Everyone shares the impulse behind poetry. When we grunt in surprise, or yell with the crowd watching a game, or curse at a bad driver, or coo at a baby-- we are giving voice to a feeling. And that vocal, expressive action goes beyond merely defining the feeling: The meaning depends not just upon the words but also upon how they sound, literally and figuratively. Sometimes, the sound is not exactly a word: Oh hey-nonny-nonny. Ooh fa-la-la-la-la. Kitchy-kitchy-koo. Sound expresses feeling.
Rhyme may be the most obvious demonstration of that principle in poetry, but rhyme at the ends of lines is only part of a matrix of sounds. In Sally Ball's first book of poems, Annus Mirabilis , the haunted agitation and desire are made clear and forceful largely by the sounds, with end-rhyme only part of the pattern.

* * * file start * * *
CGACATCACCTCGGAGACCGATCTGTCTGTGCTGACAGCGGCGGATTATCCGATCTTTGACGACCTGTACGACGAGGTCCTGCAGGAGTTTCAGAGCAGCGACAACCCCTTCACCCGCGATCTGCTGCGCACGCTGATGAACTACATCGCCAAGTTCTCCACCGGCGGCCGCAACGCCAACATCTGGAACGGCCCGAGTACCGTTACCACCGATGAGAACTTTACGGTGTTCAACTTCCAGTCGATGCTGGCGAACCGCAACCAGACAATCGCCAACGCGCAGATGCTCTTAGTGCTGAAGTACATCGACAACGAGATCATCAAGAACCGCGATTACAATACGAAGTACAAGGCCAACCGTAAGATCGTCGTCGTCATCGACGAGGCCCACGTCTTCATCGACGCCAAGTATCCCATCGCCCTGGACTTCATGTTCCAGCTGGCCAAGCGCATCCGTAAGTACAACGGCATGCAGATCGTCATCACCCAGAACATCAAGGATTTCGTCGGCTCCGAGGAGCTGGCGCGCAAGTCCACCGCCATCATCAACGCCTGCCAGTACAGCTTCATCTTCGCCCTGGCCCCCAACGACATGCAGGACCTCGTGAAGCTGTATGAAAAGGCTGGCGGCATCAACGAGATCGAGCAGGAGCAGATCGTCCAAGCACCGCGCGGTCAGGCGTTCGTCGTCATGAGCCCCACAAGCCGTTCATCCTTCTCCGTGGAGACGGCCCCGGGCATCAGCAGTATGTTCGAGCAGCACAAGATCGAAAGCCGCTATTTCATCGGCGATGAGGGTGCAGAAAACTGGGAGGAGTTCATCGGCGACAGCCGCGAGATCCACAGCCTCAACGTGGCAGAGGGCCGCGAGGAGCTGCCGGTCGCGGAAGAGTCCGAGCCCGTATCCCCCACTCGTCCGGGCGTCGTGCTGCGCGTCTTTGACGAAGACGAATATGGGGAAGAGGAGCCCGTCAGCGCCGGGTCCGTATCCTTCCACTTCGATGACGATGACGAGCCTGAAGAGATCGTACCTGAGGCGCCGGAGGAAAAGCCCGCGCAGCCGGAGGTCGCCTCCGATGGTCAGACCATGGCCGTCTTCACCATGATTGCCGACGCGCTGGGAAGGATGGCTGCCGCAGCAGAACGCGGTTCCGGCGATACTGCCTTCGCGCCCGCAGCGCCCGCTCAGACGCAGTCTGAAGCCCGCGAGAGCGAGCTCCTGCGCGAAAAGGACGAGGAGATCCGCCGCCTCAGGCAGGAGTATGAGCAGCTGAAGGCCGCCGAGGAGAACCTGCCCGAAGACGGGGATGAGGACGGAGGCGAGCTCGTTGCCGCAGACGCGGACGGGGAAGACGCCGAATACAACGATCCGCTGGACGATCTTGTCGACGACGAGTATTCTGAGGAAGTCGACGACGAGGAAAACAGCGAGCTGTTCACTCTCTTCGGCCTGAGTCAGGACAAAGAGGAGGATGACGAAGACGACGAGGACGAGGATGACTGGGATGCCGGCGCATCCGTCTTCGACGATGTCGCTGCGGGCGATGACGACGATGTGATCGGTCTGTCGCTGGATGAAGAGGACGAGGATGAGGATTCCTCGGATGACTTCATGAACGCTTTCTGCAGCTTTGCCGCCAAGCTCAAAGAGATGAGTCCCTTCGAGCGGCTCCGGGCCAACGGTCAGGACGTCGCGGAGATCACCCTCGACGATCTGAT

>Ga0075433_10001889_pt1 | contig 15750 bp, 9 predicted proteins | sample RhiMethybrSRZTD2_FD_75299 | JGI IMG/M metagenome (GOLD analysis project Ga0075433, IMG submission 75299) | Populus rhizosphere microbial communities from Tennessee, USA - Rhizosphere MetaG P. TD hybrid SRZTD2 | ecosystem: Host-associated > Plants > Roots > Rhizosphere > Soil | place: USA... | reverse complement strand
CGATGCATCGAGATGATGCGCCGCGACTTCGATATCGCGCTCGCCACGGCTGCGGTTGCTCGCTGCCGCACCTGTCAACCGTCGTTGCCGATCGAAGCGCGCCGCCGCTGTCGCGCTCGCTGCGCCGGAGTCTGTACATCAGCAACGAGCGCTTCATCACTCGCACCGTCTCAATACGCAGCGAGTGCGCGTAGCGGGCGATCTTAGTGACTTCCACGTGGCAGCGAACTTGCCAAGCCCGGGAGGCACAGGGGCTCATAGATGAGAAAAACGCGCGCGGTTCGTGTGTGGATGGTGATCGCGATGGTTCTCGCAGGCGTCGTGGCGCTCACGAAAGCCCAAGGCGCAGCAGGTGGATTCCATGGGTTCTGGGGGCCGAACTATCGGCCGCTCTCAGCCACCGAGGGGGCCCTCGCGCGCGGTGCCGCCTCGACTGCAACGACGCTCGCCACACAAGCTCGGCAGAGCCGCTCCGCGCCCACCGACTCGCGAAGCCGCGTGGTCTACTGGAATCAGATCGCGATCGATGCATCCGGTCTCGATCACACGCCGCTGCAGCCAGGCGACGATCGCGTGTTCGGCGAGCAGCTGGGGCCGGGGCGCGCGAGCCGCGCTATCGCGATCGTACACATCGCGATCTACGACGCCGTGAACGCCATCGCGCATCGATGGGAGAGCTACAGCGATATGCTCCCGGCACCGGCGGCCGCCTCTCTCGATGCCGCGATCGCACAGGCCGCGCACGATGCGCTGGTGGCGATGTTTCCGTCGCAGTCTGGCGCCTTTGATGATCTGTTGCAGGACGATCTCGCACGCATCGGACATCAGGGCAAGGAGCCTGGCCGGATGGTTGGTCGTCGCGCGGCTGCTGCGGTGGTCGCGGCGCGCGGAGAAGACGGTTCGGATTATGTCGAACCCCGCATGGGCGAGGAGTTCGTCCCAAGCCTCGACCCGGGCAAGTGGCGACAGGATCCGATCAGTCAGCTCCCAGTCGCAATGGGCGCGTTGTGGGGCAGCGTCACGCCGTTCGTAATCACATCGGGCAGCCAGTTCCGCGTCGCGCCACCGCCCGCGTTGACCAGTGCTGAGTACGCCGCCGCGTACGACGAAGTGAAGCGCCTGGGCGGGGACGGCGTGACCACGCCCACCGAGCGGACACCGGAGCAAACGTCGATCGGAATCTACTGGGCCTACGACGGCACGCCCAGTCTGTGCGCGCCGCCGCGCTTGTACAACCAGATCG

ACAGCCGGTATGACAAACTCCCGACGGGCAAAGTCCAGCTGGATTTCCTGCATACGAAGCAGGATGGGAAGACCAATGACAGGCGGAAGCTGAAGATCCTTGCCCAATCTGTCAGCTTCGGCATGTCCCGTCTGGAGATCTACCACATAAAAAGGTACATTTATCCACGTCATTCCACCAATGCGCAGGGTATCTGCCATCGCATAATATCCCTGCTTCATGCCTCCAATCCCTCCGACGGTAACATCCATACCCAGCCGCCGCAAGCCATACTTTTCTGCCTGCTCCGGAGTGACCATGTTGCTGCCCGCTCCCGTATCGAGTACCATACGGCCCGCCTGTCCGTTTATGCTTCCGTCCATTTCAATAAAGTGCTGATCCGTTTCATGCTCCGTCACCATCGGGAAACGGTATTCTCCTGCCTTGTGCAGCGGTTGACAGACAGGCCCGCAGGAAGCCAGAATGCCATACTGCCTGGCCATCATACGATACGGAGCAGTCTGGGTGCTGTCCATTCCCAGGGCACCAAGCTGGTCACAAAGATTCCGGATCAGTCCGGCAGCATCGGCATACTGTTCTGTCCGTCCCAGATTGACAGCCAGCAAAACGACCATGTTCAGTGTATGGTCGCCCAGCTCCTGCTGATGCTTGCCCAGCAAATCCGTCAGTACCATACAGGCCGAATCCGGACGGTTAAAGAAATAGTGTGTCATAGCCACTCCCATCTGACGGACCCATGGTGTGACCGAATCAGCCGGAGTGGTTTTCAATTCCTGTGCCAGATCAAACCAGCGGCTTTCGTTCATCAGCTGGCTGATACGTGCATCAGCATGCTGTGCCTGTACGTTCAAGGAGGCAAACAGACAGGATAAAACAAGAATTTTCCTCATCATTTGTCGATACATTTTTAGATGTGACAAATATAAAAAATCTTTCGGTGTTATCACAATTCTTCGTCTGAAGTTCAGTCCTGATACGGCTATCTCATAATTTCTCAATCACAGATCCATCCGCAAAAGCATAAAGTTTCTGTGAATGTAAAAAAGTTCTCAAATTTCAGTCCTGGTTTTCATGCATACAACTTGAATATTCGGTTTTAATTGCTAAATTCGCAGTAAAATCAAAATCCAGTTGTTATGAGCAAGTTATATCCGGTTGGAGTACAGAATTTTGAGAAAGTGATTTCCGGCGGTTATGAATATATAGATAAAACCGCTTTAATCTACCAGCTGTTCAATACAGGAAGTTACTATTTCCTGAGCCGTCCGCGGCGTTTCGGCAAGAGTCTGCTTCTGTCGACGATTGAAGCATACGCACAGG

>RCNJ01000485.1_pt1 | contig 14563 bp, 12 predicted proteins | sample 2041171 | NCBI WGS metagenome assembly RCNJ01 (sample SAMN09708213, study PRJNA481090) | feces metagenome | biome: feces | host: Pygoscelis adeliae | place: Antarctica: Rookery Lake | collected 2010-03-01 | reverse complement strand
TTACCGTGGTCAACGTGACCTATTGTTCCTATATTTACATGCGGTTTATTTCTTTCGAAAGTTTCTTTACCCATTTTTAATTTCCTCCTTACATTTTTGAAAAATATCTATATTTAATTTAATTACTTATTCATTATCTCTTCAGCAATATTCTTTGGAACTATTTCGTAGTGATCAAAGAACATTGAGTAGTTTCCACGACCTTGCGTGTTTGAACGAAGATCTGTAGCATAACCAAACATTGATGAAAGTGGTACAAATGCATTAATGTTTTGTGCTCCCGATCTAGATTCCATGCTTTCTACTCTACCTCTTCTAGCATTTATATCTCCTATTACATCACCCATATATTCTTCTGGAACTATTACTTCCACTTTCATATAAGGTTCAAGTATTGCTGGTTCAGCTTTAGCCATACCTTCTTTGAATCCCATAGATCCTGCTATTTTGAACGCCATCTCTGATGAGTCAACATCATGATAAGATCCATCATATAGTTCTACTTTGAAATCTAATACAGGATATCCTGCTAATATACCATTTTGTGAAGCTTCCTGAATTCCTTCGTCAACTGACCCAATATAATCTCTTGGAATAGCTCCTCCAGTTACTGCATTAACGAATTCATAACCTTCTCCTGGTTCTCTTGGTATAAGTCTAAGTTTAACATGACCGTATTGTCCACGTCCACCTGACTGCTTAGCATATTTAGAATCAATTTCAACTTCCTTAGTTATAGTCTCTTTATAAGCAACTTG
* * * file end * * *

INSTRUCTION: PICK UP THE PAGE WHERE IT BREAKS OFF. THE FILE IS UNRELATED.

I thought I lived outside such music,
watching my beloved, yes, sure, gripped
or loosened, loosening and tightening his grip--
but there are darks into which
I find myself unloosed, pitched.
The chords thrumming in my chest a sick
careen from settled to unloosed.
It seems serene enough at first.
Fine to be wakeful and attentive, lost
at heart inside some song, aroused,